Umm... so uuh.. people heat up when they move. The more they move the more they heat up. So if breathing during exercise was actually going to cause hypothermia you'd need to be A) severely under dressed and/or B) it'd needs to be extremely cold out. Like, insanely cold.

I'm getting the feeling you're not well versed with cold weather.

​​​​​​​The recommendation that people with heart and/or lung problems should probably prefer warmer environment exercise does not seem at all controversial . My only point was that you set up a false dichotomy (straw man) where that meant being sedentary vs. exercising outdoors, and now you're going through the mental gymnastics above to try to avoid your obvious logical fallacy. To do that, you've had to completely fabricate an elaborate argument that absolutely no one has made. Please show me where ANYONE has said that these effects are so pronounced that some people shouldn't go outside for any purpose whatsoever other than exercise.
I feel that you wanted believe I wrote something that you could slap away so hard that you didn't actually comprehend what I wrote. But having seen some of your other "discussions" here that wouldn't be the first. Or perhaps you just got triggered by the elliptical. But the fact remains that if you have a serious cardiovascular condition then you should be careful during the cold season. If you don't you should NOT limit your outside activities and daily active lifestyle just because it's cold out. That decrease in daily activity will have a larger negative impact than the cold will. Partly because being active and exercising directly combats against the health risks cold weather increases.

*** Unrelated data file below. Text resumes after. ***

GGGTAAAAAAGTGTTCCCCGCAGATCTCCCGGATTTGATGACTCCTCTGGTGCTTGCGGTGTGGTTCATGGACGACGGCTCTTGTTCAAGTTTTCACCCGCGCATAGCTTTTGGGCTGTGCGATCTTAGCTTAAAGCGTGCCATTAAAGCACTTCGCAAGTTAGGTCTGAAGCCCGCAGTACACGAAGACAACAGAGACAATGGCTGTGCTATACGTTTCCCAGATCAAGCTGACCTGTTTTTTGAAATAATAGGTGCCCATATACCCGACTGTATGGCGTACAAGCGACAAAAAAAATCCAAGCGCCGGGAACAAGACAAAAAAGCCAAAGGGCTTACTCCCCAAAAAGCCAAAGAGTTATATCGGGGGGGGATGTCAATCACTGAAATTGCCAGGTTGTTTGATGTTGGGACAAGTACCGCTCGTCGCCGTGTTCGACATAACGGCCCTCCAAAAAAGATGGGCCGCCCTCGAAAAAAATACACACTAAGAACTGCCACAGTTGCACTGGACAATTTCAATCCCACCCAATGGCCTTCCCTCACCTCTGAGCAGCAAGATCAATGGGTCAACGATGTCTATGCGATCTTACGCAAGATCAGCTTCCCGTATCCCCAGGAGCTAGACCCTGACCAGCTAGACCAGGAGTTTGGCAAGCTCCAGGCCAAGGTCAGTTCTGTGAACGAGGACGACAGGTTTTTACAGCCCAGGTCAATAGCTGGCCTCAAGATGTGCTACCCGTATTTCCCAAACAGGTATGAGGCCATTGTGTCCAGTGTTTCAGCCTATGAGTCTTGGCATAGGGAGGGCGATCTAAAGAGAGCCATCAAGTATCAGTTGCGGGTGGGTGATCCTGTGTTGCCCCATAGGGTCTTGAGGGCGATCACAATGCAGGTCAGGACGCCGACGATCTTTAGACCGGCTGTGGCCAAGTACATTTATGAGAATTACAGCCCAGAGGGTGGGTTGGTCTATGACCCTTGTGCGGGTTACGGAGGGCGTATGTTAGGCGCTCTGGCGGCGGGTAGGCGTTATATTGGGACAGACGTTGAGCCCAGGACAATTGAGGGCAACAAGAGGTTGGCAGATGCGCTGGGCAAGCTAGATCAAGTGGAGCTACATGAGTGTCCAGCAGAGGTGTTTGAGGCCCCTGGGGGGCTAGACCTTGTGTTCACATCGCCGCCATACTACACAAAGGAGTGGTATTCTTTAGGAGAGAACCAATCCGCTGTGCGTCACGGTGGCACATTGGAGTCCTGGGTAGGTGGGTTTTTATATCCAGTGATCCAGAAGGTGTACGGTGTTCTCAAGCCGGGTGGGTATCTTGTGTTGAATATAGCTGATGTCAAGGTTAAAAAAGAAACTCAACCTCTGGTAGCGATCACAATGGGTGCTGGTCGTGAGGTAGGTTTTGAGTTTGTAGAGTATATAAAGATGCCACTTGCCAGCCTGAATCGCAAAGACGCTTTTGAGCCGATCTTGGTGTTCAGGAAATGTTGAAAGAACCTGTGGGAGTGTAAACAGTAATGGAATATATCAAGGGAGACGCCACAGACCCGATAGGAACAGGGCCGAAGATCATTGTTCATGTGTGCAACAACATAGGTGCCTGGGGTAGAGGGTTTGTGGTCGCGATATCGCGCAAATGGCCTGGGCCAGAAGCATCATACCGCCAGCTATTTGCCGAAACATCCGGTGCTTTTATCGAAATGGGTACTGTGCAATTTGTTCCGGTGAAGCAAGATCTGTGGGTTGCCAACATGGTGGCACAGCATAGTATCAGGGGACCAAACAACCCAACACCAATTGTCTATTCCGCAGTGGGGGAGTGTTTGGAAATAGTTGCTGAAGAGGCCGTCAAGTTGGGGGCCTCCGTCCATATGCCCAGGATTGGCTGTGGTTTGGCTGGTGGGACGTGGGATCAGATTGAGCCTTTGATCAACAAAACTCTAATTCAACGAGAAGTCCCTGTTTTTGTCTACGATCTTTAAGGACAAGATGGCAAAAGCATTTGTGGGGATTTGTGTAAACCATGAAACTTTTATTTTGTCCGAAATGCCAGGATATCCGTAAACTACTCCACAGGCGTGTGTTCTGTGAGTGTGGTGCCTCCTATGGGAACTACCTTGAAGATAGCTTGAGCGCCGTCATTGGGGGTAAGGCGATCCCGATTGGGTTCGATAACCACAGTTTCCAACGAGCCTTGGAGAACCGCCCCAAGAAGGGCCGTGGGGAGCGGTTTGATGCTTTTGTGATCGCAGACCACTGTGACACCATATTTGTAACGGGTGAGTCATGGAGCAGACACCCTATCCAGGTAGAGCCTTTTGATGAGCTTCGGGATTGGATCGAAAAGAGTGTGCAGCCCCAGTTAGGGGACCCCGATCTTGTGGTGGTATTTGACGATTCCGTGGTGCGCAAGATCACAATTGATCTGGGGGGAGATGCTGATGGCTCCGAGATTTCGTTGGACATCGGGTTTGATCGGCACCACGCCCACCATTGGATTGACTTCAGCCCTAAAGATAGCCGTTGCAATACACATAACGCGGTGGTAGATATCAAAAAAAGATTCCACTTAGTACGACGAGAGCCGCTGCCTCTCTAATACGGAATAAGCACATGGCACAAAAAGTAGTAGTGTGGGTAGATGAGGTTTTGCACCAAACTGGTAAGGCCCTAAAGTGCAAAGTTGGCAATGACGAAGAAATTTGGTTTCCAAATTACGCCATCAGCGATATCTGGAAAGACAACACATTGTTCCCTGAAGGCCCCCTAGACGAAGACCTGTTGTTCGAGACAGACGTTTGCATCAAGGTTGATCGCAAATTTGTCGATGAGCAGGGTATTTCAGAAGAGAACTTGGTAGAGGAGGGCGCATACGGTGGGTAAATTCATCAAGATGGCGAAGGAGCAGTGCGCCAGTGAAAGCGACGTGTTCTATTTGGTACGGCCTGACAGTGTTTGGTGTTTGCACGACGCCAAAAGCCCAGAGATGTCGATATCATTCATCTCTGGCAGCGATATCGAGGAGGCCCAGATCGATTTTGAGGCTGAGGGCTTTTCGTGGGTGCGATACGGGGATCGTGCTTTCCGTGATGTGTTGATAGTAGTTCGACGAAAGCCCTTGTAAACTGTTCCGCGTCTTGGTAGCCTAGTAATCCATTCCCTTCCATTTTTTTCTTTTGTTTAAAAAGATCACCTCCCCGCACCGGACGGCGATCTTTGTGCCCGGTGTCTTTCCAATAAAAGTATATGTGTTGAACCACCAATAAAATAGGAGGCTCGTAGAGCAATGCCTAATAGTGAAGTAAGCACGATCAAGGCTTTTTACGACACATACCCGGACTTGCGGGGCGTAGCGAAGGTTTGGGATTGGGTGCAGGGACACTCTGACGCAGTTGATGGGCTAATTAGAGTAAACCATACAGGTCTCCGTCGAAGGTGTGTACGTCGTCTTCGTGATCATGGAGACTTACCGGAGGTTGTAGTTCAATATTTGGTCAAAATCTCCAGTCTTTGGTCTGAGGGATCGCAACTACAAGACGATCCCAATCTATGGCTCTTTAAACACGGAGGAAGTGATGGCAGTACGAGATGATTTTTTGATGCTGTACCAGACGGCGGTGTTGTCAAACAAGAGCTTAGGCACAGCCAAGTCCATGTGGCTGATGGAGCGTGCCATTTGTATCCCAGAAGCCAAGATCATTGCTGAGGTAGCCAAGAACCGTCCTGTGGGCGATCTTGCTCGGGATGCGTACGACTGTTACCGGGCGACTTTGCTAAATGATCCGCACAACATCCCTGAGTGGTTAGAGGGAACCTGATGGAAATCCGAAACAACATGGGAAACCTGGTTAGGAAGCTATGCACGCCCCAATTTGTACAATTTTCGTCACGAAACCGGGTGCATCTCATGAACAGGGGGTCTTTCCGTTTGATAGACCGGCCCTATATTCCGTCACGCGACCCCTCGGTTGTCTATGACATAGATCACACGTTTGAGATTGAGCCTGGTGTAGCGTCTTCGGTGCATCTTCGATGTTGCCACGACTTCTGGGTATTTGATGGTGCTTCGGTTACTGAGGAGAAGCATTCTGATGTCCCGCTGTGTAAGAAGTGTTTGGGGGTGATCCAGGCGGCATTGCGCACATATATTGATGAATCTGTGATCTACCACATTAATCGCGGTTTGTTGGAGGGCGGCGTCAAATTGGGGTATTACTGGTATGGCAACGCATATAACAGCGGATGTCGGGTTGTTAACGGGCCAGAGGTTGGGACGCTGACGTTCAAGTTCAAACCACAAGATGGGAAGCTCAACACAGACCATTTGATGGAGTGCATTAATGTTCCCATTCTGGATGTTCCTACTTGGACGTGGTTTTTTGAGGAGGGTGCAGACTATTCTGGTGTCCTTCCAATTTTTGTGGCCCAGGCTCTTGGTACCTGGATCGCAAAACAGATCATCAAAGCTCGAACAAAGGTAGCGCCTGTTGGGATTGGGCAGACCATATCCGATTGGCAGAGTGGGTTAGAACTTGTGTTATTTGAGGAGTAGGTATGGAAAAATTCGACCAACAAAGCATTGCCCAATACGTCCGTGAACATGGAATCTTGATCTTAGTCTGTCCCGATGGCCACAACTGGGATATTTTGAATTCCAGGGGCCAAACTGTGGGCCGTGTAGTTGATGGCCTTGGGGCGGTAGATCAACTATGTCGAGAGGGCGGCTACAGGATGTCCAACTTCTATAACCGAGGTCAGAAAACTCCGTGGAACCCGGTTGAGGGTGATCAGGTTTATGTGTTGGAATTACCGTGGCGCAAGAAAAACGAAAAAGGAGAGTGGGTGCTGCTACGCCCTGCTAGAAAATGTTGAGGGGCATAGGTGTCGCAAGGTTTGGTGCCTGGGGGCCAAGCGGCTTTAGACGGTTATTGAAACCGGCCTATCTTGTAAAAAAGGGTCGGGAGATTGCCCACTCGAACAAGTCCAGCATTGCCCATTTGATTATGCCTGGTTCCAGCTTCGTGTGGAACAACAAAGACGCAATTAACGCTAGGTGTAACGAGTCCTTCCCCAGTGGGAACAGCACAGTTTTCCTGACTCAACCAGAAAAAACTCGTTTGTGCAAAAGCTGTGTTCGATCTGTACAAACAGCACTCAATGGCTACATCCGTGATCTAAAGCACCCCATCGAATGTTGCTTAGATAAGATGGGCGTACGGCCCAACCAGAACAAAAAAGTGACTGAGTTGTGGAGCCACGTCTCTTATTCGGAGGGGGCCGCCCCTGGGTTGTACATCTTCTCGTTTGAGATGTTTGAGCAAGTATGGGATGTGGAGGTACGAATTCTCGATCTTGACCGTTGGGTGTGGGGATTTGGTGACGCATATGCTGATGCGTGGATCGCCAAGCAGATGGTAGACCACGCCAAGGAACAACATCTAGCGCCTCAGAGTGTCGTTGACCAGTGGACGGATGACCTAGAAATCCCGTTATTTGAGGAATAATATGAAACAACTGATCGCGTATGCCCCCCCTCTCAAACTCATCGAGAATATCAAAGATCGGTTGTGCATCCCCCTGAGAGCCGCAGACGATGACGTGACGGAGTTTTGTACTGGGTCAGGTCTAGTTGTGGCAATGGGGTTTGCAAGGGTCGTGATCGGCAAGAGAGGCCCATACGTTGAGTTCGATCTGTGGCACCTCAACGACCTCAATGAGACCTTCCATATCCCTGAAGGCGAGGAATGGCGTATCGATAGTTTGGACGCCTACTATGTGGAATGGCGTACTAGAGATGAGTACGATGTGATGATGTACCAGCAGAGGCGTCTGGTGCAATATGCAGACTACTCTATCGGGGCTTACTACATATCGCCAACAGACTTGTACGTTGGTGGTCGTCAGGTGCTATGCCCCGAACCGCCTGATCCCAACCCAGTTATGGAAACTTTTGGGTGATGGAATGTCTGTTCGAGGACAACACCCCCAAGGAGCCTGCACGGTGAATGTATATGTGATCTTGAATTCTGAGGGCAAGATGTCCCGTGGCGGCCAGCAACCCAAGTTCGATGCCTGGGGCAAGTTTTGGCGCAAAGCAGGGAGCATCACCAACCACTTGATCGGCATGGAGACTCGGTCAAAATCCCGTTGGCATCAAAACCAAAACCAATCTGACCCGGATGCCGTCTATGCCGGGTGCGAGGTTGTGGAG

Now if you're a freezy kitten (it's a direct translation of a saying) and don't like the cold, well then you don't. Just don't use "health concerns" as an excuse why you can't go winter cycling or running or whatever. You just don't want to. And that's fine too.

​​​​​​​As to my own case, I already have lung damage. I'm not particularly interested in testing the exact boundary where the intense inhalation of cold air causes me discomfort or worse, thank you. I'm perfectly comfortable breathing below freezing air for hours at a walking pace, but I don't enjoy cycling at such a low intensity and I'm able to be much more intense indoors without having to play with these factors.
Haven't damaged my lungs yet even pushing zone 5 at -40. Can't really avoid the zones 4 or 5 when XC-skiing.


​​​​​​​I really don't think I should have to explain that winter cycling presents particular issues with dressing just warm enough to deal with increased wind chill due to the speed and balancing that against the hazards and discomforts of over-dressing, that seems rather obvious and well besides the point I was making.
Eh. Only if you want to be aerodynamic. I don't so dressing warmly enough but not too warmly isn't at all difficult. Layering and swapping layers helps. I usually sligthly overdress when going out so I'm not at all cold when I start moving and remove a layer after I start feeling just a tiny bit hot. That has worked fine for rides up to six hours.

Back on the topic of the article I did have a good laugh about the mention that up to 50% of top level XC-skiers, hockey players etc. have exercise induced asthma. I mean, of course they do. Salbutamol is a fantastic doping drug so of course you want to use it if you can (XC skiing is just as dirty as cycling). The naivete of that statement in the article was almost endearing.